By Wayne Hintz, QCP Representative
There was a period in the history of AWI’s Quality Certification Program (QCP) when there were only two possible outcomes for architectural woodwork which was required to be certified, and simultaneously subject to inspection by QCP representatives. Those outcomes were:
- Full certification of the project, based on zero outstanding nonconforming items after final inspection.
- No certification of the project, if inspector noted even one or two relatively minor nonconforming items outstanding.
About six years ago, the QCP Board of Directors recognized that consequences for the woodworker which resulted from the second outcome could be disproportionate in projects where the nonconforming items were generally considered to be minor in nature, and the large preponderance of woodwork provided was conforming overall. Also noted was the lack of opportunity for the architect or owner to weigh in regarding whether the issues, although technically nonconforming relative to contract documents, might in fact adequately meet the design intent and the owner’s needs. Accordingly, in addition to “Full” certification, a new type of possible outcome was added to published QCP Policies: the “Limited” certification.
A “Letter Accepting Variance” (LAV) was the mechanism QCP created to allow the architect (or project owner) to override a QCP inspector’s “nonconforming” determination for any individual line item of a QCP inspection report. Current QCP Policies (June 2019) define the LAV as:
“A letter from the Design Professional or the project owner’s appointed representative stating that nonconformities noted during the inspection do not require correction, thus accepting those Variations from project contract documents and the Standards.”
This process is really nothing more than a specialized “RFI” dialogue, with all communication typically routed through the general contractor. The woodworker elicits the architect’s acceptance of a selected nonconforming item or items, providing supporting information or documents which may facilitate the architect’s consideration of the request. If the architect agrees to accept any reported nonconforming item, his/her assent must be explicit and in writing. There is no LAV “form”. The documents exchanged are usually simple emails.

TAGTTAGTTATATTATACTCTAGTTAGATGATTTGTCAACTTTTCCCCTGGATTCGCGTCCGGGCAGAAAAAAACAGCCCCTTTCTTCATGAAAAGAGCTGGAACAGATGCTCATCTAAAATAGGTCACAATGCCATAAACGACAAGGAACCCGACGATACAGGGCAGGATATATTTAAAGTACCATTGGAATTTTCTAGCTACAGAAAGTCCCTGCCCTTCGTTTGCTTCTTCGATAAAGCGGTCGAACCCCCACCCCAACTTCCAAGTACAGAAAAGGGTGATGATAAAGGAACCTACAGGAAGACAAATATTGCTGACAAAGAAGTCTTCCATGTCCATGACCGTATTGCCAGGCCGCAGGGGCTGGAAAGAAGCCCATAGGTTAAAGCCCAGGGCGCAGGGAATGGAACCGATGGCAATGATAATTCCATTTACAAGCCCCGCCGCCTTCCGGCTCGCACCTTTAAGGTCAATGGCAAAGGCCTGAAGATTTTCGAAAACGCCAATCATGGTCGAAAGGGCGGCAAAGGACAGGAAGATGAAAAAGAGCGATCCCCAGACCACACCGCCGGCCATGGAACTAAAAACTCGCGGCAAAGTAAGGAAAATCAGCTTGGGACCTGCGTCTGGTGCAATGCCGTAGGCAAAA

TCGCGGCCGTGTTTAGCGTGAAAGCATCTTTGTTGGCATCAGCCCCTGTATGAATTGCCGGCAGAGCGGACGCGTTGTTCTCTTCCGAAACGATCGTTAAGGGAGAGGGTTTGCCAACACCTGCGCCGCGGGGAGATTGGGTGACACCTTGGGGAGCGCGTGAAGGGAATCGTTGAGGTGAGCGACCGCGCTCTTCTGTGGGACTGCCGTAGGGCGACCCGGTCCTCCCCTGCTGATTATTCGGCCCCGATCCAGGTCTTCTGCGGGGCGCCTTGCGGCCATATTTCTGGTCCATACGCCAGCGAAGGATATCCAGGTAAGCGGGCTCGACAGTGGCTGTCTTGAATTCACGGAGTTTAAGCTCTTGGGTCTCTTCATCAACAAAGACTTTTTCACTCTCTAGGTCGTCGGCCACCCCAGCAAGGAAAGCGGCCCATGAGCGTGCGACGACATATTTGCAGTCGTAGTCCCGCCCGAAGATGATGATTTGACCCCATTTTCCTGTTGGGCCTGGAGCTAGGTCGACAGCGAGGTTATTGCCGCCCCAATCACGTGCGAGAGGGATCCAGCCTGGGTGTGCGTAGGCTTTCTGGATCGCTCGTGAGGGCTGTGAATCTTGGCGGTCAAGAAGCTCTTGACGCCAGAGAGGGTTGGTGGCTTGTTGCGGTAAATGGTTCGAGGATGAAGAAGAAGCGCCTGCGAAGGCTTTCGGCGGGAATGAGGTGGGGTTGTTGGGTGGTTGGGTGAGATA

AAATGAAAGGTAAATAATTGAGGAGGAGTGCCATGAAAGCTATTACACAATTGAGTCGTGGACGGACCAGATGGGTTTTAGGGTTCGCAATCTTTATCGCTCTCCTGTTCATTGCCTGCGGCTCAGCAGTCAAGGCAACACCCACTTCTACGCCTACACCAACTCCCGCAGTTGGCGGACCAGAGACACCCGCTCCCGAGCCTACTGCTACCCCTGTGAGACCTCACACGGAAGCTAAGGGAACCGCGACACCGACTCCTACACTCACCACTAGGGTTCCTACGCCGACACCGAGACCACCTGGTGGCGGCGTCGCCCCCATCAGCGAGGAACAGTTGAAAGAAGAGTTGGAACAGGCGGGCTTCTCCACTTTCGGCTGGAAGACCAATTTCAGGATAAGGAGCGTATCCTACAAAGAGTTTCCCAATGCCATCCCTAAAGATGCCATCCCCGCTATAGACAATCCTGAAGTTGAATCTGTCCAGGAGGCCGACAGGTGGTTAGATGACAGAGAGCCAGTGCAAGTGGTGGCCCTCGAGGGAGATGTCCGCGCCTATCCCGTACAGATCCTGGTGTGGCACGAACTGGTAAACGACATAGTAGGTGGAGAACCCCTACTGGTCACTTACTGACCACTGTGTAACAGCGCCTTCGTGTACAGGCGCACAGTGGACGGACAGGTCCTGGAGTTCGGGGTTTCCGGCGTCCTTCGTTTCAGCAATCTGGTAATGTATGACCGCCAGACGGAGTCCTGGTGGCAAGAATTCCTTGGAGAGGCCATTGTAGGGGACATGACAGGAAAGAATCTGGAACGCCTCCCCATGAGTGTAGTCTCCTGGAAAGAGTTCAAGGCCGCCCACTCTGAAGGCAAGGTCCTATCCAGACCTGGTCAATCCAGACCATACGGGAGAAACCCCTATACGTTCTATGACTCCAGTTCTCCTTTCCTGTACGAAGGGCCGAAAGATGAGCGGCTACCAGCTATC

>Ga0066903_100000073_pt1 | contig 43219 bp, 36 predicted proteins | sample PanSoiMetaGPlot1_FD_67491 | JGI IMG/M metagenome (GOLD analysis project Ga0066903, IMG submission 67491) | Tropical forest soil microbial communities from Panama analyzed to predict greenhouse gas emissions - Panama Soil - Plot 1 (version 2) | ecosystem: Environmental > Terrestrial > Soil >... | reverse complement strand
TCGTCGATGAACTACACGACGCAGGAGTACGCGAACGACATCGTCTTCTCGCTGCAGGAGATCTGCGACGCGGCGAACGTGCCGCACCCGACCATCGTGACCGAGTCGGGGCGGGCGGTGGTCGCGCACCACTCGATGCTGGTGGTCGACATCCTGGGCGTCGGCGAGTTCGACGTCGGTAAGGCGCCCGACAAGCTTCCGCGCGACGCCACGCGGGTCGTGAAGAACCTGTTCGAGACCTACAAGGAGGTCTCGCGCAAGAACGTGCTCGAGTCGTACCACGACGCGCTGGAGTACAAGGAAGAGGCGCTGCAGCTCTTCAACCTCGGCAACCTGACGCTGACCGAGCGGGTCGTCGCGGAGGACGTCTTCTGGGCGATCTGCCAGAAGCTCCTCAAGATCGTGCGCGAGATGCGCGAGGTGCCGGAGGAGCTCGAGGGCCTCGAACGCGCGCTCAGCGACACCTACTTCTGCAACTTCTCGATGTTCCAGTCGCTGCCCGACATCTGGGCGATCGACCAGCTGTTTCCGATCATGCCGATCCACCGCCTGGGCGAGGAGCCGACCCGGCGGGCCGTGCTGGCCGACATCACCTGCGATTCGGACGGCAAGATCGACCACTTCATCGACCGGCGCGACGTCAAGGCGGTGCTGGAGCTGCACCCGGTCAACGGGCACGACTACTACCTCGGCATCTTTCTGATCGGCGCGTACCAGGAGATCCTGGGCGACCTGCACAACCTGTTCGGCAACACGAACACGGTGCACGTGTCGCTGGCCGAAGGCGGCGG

Once the LAV is received from the architect (via the general contractor), the woodworker then sends it directly to the QCP inspector. The inspector updates QCP records to note any nonconforming item or items resolved by the LAV. During the post-inspection back-and-forth, there could be multiple LAV requests sent by the woodworker to the architect. Some may be accepted, and some rejected. A nonconforming item for which the woodworker’s LAV request is rejected remains nonconforming, and requires an alternate means of resolution. For any inspected project which is certified, if even one nonconformance was resolved by an LAV, the project receives “Limited”, rather than “Full”, Certification. The text of the physical “Limited Certificate” sent to the woodworker reflects that designation, and the “Limited Certificate” is visually differentiated from “Full” certificates. However, from QCP’s standpoint, a specification’s requirement for project certification is satisfied by either a “Full” or a “Limited” certification. But…
There are administrative consequences for a woodworker who submits an architect’s Letter Accepting Variance to a QCP inspector. Current QCP Policies (June 2019) state:
“188.8.131.52 – Completed projects resulting in the issuing of a Letter Accepting Variations (LAV) will result in the licensee’s certification status being changed to ‘Probationary’. “
When a specific product or installation category is found to be nonconforming during a QCP project inspection, and that nonconformance is ultimately resolved by the architect’s or owner’s “Letter Accepting Variance”, then any of the woodworker’s future “QCP” projects is potentially subject to inspection IF that project’s scope includes the category of product or installation which was the subject of the LAV in the prior project. Even “self-labeling” projects that would not typically be inspected are candidates for Probationary inspection. The product or installation categories that appear in project inspection reports correspond to QCP’s list of available licenses. The Probationary status for a specific product or work category ends when the woodworker achieves conformance for that item in any of its future QCP inspected projects. Appropriate project(s) for Probationary inspection are chosen by QCP staff. The woodworker is responsible for the cost of any Probationary inspections.